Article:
Friday, Oct. 18. Another day, another dollar at Top Deck Holsteins in Westgate, Iowa.
At 8:35 a.m., feed is delivered to cows in a free-stall barn. Another group of cows enters the double-12 milking parlor. A reporter from the Chicago Tribune is en route.
Several reporters from newspapers and TV stations have been out to the farm lately, all because of the methane digester. The digester and generating equipment are capable of taking 17,000 gallons of liquid manure a day, capturing methane gas and converting it to electricity.
The reporters love telling about renewable energy.
Obviously, to gain such attention, Top Deck Holsteins is one of the few farms that has actually made the plunge into methane digester technology— not to be in the vanguard, necessarily, but to make more efficient use of the manure generated from 680 cows, and also to minimize odors. After the effluent has been treated in a heated and airtight digester tank, it is moved to an earthen-storage basin and kept virtually odor-free.
The main objective was not to make money, says Roger Decker, who runs the dairy with his three sons. “We wanted to be environmentally friendly to our neighbors — that’s the No. 1 goal.”
The town of Westgate lies only three-quarters of a mile to the east, and with the prevailing winds out of the west, odors from the dairy can drift over there fairly easily. Regardless of whether it is rural Iowa — where people tend to have more understanding and appreciation for agriculture — or the fringes of a metropolitan area in California, odors from livestock operations have become a front-burner issue.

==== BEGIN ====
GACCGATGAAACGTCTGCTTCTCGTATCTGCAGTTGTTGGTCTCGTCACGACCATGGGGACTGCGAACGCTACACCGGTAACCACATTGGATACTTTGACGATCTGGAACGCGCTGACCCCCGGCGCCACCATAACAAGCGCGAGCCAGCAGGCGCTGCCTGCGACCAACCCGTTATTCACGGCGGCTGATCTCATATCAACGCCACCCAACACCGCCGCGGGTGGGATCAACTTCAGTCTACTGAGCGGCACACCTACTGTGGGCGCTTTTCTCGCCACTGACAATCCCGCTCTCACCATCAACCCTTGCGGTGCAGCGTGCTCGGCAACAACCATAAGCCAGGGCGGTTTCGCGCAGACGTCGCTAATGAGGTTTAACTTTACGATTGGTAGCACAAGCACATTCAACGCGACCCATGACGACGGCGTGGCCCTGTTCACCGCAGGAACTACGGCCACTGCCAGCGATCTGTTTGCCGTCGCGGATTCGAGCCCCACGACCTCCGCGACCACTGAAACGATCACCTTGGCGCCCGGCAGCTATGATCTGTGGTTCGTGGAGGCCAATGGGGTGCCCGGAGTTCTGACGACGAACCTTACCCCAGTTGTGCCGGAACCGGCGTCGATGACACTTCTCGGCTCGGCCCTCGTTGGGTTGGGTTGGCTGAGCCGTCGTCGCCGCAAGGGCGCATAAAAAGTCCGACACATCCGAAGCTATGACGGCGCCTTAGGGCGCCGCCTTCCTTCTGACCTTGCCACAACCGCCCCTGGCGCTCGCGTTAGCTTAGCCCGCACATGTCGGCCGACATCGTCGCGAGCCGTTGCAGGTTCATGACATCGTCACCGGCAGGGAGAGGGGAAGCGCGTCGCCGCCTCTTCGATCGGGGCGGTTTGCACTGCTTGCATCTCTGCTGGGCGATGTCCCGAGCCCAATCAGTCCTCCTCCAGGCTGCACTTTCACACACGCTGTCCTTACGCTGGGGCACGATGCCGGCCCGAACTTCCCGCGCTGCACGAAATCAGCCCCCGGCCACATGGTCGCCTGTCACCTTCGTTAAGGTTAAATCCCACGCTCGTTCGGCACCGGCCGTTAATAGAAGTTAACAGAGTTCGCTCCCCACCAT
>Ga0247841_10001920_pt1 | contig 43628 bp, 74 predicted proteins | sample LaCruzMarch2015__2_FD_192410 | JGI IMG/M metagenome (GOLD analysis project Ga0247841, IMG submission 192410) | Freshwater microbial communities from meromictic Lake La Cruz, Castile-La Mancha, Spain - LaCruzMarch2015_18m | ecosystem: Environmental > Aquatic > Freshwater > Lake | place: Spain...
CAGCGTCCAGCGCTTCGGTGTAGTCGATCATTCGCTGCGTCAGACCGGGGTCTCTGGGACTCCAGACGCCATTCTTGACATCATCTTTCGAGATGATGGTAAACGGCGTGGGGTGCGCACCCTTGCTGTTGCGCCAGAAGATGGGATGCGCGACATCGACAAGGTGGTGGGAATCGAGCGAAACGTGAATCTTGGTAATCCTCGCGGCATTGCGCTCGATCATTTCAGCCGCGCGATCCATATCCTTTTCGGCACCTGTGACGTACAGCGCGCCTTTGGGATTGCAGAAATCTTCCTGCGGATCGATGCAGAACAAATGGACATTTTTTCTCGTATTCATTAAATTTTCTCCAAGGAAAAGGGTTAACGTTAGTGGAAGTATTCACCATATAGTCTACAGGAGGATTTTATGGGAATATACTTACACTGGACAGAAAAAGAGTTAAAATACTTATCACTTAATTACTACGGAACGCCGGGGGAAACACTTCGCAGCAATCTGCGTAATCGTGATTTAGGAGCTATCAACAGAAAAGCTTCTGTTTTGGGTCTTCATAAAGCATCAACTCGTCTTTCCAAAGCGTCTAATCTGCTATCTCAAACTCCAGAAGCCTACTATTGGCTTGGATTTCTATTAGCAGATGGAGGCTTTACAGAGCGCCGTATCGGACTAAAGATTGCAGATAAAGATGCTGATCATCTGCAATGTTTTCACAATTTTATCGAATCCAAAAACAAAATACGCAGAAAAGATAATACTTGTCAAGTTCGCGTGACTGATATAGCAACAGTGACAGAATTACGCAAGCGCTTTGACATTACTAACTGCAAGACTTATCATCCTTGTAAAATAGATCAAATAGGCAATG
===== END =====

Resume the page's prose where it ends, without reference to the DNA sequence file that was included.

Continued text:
In fact, air pollution and odor could become bigger issues in the future than water quality.
Now is the time for the dairy industry to deal with the odor issues on its own terms rather than having the government step in and mandate changes, as it has already done with water quality.
“Industry needs to be coming up with its own solutions,” Ron Jones, director of the Texas Institute of Applied Environmental Research, told those attending the National Dairy Leaders Conference recently in Madison, Wis.
Are methane digesters the answer? Many in the industry believe they can be part of the solution.
The Deckers’ project cost $501,500. Alliant Energy Corporation paid for half of that amount in the form of generating equipment. Another $157,000 was a grant from the Iowa Department of Natural Resources. And, nearly $100,000 came out of the Deckers’ own pockets.
Since Alliant Energy owns the generating equipment, it is not required to pay the Deckers for the electricity generated. Yet, Alliant does pay the Deckers several hundred dollars a month to maintain the equipment on-site, and may, in the future, pay for methane gas produced.
In this case, the digester is not a big moneymaker, but it is not a drag on the dairy operation, either. And, the Deckers have taken steps to minimize odors coming from their dairy, which is definitely worth something.
Odor control has become another cost of doing business.